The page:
Washington was not naive. He was well aware of the effect that his resignation would have. He was trying to live up to the age's image of a classical disinterested patriot who devotes his life to his country, and he knew at once that he had acquired instant tame as a modern Cincinnatus. His reputation in the 1780s as a great classical hero was international, and it was virtually unrivaled. Benjamin Franklin was his only competitor, hut Franklin's greatness still lay in his being a scientist, not a man of public affairs. Washington was a living embodiment of all the classical republican virtue that the age was eagerly striving to recover. As Fisher Ames observed, he "changed mankind's ideas of political greatness."

Despite his outward modesty, Washington never forgot that he was an extraordinary man, and he was not ashamed of it. He lived in an era in which distinctions of rank were still accepted-indeed, celebrated. He had no desire to be taken for an ordinary person, for what he called "a broomstick." He took for granted the differences between himself and the "common herd," and when he could not take those differences for granted he cultivated them. He used his natural reticence to reinforce the image of a stern and forbidding classical hero. His aloofness was notorious, and he worked at it. When Gilbert Smart had difficulty in putting Washington at ease during a sitting for a portrait, in exasperation he finally pleaded, "Now sir you must let me forget that you are General Washington and that I am Stuart, the painter." Washington's reply chilled the air: "Mr. Smart need never feel the need of forgetting who he is or who General Washington is." It is not surprising that the portraits look the way they do.

Many of Washington's actions after 1783 can be understood only in terms of his deep concern for his reputation as a virtuous Cincinnatus-like hero. He was constantly on guard, and very sensitive to criticism, (Jefferson said that no one was more sensitive.) He judged all his actions by what people might think of them. This sometimes makes him seem silly to modern minds, but not to the minds of the eighteenth century. They understood the importance of honor and reputation,

Because he had promised his countrymen in 1783 that he would retire permanently to his farm, Washington suffered great anguish over whether to attend the Philadelphia Convention in 1787. Many believed that his presence was necessary for the effectiveness of the Convention, but the situation was tricky. He wrote to friends imploring them to tell him "confidentially what the public expectation is on this head, that is, whether I will or ought to be there?" How would his presence be seen, how would his motives be viewed? If be attended, would he be thought to have violated his pledge to withdraw from public life? But if he did not attend, would his staying away be thought to be a "dereliction to Republicanism"? Should he squander his reputation on something that might not work? What if the Convention should fail? The delegates would have to return home "chagrined at their ill success and disappointment. This would be a disagreeable circumstance for any one of them to be in; but more particularly so for a person in my situation." Even Madison had second thoughts about the possibility of misusing an asset as precious as Washington's reputation. What finally convinced Washington to attend the Convention was the fear that people might think he wanted the federal government to fail so that be could then manage a military takeover. So in the end he decided, as Madison put it, "to forsake the honorable retreat to which he had retired and risk the reputation he had so deservedly acquired." No action could be more virtuous. "Secure as be was in his fame," wrote Henry Knox with some awe, "he has again committed it to the mercy of events. Nothing but the critical situation of his country would have induced him to so hazardous a conduct."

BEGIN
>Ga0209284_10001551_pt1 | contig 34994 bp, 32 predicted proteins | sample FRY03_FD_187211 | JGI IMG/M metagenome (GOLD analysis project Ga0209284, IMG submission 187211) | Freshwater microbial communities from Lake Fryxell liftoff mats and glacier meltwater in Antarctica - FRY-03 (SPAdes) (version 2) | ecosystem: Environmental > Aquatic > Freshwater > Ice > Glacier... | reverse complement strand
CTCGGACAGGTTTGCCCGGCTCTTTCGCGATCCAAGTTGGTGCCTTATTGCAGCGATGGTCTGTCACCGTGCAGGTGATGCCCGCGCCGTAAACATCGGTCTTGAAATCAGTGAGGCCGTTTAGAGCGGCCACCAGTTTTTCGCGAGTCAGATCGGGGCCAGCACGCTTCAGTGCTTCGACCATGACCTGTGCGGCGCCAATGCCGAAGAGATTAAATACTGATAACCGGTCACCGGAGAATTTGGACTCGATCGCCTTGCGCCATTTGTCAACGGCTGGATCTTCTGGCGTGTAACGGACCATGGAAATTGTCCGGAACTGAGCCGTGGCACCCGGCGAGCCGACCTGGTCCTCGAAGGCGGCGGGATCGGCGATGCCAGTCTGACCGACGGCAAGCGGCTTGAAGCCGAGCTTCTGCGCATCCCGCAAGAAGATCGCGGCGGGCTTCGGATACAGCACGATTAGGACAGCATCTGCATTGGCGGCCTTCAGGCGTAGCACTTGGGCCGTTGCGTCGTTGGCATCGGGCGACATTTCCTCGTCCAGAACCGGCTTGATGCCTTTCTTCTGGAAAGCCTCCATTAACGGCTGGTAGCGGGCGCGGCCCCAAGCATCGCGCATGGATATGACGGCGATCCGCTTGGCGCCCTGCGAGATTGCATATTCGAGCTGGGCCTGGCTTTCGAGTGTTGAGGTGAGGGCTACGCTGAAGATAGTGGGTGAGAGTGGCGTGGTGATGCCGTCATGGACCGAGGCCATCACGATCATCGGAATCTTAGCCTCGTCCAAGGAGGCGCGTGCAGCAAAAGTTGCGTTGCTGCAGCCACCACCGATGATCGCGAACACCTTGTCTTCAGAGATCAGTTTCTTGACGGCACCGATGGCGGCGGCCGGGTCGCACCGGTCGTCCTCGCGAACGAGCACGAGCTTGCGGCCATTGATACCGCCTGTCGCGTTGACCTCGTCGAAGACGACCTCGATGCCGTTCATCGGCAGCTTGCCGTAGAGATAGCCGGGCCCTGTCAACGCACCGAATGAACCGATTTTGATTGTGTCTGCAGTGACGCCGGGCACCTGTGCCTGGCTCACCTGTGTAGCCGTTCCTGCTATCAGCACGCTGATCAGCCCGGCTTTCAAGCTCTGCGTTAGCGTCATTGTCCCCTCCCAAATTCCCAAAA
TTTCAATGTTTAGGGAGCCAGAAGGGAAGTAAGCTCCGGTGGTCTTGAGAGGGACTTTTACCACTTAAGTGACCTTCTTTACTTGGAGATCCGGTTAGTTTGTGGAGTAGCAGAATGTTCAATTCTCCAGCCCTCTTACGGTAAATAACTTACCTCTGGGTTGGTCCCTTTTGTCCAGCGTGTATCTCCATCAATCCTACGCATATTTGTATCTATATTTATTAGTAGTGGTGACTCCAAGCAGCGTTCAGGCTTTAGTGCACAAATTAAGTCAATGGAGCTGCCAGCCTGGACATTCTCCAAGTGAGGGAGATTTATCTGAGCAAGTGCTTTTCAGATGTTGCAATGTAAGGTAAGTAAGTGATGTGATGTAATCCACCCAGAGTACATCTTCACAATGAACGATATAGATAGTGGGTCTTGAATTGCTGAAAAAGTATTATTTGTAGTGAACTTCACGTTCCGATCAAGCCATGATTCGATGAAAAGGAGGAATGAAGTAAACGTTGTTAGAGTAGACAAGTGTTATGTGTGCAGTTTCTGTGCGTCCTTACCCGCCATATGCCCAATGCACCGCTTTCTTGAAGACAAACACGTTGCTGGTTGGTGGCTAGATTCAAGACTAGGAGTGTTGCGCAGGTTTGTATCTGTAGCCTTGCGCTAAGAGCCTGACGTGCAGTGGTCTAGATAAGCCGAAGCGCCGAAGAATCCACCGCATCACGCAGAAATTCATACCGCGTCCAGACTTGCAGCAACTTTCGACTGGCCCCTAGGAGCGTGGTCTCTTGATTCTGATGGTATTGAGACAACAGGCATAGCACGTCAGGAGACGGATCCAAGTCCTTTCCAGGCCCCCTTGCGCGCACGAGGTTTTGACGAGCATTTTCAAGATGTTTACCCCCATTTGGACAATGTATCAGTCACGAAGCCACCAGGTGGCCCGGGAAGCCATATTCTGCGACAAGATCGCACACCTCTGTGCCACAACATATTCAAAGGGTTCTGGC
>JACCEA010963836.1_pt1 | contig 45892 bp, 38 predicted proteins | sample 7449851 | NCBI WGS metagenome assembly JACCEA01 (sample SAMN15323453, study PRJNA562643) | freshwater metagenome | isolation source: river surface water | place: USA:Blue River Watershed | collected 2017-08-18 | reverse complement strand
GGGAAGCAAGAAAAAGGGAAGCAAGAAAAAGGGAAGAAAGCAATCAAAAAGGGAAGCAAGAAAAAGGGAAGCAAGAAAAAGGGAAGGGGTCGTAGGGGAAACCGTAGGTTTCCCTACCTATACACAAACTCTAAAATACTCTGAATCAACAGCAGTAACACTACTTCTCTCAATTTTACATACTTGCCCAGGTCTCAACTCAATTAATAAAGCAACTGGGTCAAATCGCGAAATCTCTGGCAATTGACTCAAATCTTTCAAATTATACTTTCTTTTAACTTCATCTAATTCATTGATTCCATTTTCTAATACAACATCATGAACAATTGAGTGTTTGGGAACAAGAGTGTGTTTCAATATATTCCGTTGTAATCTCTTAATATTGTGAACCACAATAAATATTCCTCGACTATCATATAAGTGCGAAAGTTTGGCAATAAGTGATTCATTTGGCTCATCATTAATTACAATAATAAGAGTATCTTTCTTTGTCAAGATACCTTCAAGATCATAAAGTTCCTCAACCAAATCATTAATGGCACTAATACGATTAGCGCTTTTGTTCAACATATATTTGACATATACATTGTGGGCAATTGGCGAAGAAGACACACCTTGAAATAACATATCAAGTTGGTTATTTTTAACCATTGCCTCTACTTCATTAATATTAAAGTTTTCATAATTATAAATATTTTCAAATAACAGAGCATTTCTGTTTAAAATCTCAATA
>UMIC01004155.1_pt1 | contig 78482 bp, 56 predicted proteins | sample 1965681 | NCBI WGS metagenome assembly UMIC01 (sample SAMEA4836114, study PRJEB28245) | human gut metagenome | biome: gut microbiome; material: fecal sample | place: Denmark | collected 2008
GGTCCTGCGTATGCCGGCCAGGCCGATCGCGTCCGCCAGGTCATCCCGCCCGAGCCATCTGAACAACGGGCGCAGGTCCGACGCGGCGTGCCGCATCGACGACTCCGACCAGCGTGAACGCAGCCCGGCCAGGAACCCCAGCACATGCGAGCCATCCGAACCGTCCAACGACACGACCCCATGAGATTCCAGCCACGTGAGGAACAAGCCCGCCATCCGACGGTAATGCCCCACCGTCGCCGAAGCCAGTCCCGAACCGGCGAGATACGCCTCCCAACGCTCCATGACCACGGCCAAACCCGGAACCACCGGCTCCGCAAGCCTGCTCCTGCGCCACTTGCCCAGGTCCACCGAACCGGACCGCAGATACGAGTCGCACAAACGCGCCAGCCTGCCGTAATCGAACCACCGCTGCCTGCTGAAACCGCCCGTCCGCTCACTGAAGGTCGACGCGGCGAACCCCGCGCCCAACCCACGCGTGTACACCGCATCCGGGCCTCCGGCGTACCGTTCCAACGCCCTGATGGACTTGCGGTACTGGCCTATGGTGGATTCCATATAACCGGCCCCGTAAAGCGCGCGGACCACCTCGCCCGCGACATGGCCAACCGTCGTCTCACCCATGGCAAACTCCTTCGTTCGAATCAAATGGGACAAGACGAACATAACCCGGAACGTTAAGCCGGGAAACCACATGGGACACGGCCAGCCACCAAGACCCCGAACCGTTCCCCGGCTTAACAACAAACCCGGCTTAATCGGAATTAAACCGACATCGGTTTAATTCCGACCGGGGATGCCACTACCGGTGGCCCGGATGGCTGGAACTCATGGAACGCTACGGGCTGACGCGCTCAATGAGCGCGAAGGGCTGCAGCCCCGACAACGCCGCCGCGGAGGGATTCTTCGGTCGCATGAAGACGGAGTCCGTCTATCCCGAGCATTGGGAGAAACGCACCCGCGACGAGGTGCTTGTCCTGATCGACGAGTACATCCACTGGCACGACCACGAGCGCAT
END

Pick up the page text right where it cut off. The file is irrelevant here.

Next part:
After the Constitution was established, Washington still believed he could retire to the domestic tranquillity of Mount Vernon. But everyone else expected that he would become president of the new national government. Indeed, the Convention had made the new chief executive so strong, so kinglike, precisely because the delegates expected Washington to be the first president. Once again this widespread expectation aroused all his old anxieties about his reputation. He had promised the country that he would permanently retire from public life. How could he now assume the presidency without being "changeable with levity and inconsistency; if not with rashness and ambition?" His protests were sincere. He had so much to lose and so little to gain. But he did not want to appear "too solicitous for reputation." He was certain, he told his friend Henry Lee, "whensoever I shall be convinced the good of my country requires my reputation to put at risque; regard for my own fame will not come in competition with an object of so much magnitude."

But Washington could not continue to pose the issue starkly in this way as one between duty and reputation. For the more be thought about it, the more accepting and not accepting the presidency became matters of reputation, especially after Hamilton suggested to him that there might be "greater hazard to that fame, which must be and ought to be dear to you, in refusing your furore aid to the system than in affording it." It was not easy to make decisions when a concern for one's virtue was viewed as unvirtuous. Nothing could make him abandon his retirement, Washington told Benjamin Lincoln in 1788, "unless it be a conviction that the partiality" of my Countrymen had made my services absolutely necessary, joined to a fear that my refusal might induce a belief that I preferred the conservation of my own reputation and private ease, to the good of my (Country."